A North Vancouver teenager with a passion for music and animal rights is in the running to win a prestigious $100,000 Loran Award for undergraduate studies.
Sutherland Secondary Grade 12 student Shiqi Xu is among the top 88 of 5,089 Loran Scholarship candidates, selected based on evidence of character, commitment to service in the community and leadership potential.
Xu, who was nominated by Sutherland teachers for the national award, recently went through a day of regional interviews at UBC, and said it’s been a fun process so far.
“It was really like a conversation rather than an interview, actually,” explained Xu. “We were in this big room with all the candidates and all the Loran scholars that go to UBC – they were volunteering that day – and so we really got to just meet one another.”
Xu took part in one-on-one interviews, followed by a panel interview, during which she said she was made to feel at ease.
“There were questions that made me think, and I had to come up with thoughtful answers,” said Xu.
Xu and fellow Loran candidates spent the day learning what opportunities lie ahead from current Loran scholars.
“One of the aspects of Loran is the summer internships and the mentorship opportunities that come with it,” explained Xu, who met a Loran scholar who spent a summer in Croatia doing some public policy work.
“It sounds like so much fun and super neat opportunities.”
While it was a thorough and comprehensive application process, Xu said the part that really impressed her is “that they really look for character and not just the GPA on your transcript.”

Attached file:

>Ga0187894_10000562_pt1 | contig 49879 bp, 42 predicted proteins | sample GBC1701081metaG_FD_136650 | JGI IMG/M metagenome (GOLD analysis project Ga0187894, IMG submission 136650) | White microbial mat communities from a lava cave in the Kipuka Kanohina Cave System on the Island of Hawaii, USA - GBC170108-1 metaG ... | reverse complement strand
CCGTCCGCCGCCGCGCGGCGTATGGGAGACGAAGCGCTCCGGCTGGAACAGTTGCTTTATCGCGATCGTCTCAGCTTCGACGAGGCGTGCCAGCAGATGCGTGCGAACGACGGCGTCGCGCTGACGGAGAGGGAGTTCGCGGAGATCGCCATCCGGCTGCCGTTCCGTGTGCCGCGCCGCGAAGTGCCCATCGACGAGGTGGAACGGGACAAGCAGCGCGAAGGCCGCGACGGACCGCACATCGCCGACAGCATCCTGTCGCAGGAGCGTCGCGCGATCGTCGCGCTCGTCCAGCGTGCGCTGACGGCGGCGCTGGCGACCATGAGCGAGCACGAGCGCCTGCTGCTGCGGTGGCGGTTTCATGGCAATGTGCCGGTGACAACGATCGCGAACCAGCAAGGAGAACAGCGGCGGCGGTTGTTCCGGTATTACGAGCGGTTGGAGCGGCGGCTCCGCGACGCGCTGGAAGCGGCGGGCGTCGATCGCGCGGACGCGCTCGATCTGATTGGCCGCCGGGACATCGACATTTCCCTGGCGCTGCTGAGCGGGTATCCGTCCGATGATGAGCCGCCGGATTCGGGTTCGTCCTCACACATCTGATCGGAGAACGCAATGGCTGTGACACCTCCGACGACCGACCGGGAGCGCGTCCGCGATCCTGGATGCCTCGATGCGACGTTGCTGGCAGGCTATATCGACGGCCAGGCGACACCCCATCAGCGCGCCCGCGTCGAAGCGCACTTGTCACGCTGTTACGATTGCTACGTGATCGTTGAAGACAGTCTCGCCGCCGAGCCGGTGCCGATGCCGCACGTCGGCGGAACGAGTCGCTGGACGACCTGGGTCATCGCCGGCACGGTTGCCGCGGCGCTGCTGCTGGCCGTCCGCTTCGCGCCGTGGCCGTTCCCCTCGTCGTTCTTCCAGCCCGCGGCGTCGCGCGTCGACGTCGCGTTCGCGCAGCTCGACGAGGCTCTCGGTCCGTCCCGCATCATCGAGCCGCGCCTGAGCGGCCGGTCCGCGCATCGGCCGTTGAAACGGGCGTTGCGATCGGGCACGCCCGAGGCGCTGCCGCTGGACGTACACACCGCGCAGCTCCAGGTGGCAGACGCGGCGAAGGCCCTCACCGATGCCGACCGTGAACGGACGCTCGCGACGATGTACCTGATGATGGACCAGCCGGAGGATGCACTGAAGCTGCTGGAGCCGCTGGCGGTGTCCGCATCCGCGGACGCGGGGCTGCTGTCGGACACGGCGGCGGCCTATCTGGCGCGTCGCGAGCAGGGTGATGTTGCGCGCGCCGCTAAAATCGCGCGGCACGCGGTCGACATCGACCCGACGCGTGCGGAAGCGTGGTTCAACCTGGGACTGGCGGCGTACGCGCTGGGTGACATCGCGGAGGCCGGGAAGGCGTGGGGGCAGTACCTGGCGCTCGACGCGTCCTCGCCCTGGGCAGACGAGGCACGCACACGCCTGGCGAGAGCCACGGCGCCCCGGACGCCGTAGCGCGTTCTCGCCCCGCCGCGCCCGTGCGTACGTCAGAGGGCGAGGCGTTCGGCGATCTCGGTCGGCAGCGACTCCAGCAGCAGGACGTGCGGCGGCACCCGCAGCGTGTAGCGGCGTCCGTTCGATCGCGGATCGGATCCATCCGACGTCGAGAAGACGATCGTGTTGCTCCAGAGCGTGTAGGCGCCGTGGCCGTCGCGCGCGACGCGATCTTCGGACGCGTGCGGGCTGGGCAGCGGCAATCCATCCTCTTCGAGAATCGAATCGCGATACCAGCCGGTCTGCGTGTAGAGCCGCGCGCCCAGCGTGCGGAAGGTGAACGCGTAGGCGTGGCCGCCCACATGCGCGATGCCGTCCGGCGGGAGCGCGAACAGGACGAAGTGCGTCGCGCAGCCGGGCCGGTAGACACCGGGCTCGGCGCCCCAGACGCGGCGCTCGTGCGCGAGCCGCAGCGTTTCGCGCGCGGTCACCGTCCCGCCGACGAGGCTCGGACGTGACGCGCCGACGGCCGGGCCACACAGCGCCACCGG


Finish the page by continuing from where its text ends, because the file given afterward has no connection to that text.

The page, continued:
Xu and another Sutherland student were recently instrumental in proposing a student choice policy when it comes to animal dissection in classrooms to the North Vancouver board of education.
In addition to her academic accomplishments, Xu also plays the clarinet and alto saxophone, and was the co-president of the Sutherland student council last year.
As a Loran finalist, Xu is already guaranteed to win $5,000 which she will put towards her post-secondary bioengineering studies.
The next step for Xu is participating in national selections on Feb. 1 and 2 in Toronto, after which the Loran Scholars Foundation will grant 34 awards.
The Loran Award is valued at $100,000 over four years of undergraduate study, including a $10,000 annual stipend, tuition waivers from one of 25 Canadian universities, mentorship, summer internship funding, and more.
In 1988, the Loran Scholars Foundation was established in response to what founders recognized as a gap in the Canadian system of merit-based financial assistance to university students.
Two North Shore students, Faris Mecklai and Emma Clark, are the most recent Loran Award recipients, in 2017 and 2014 respectively.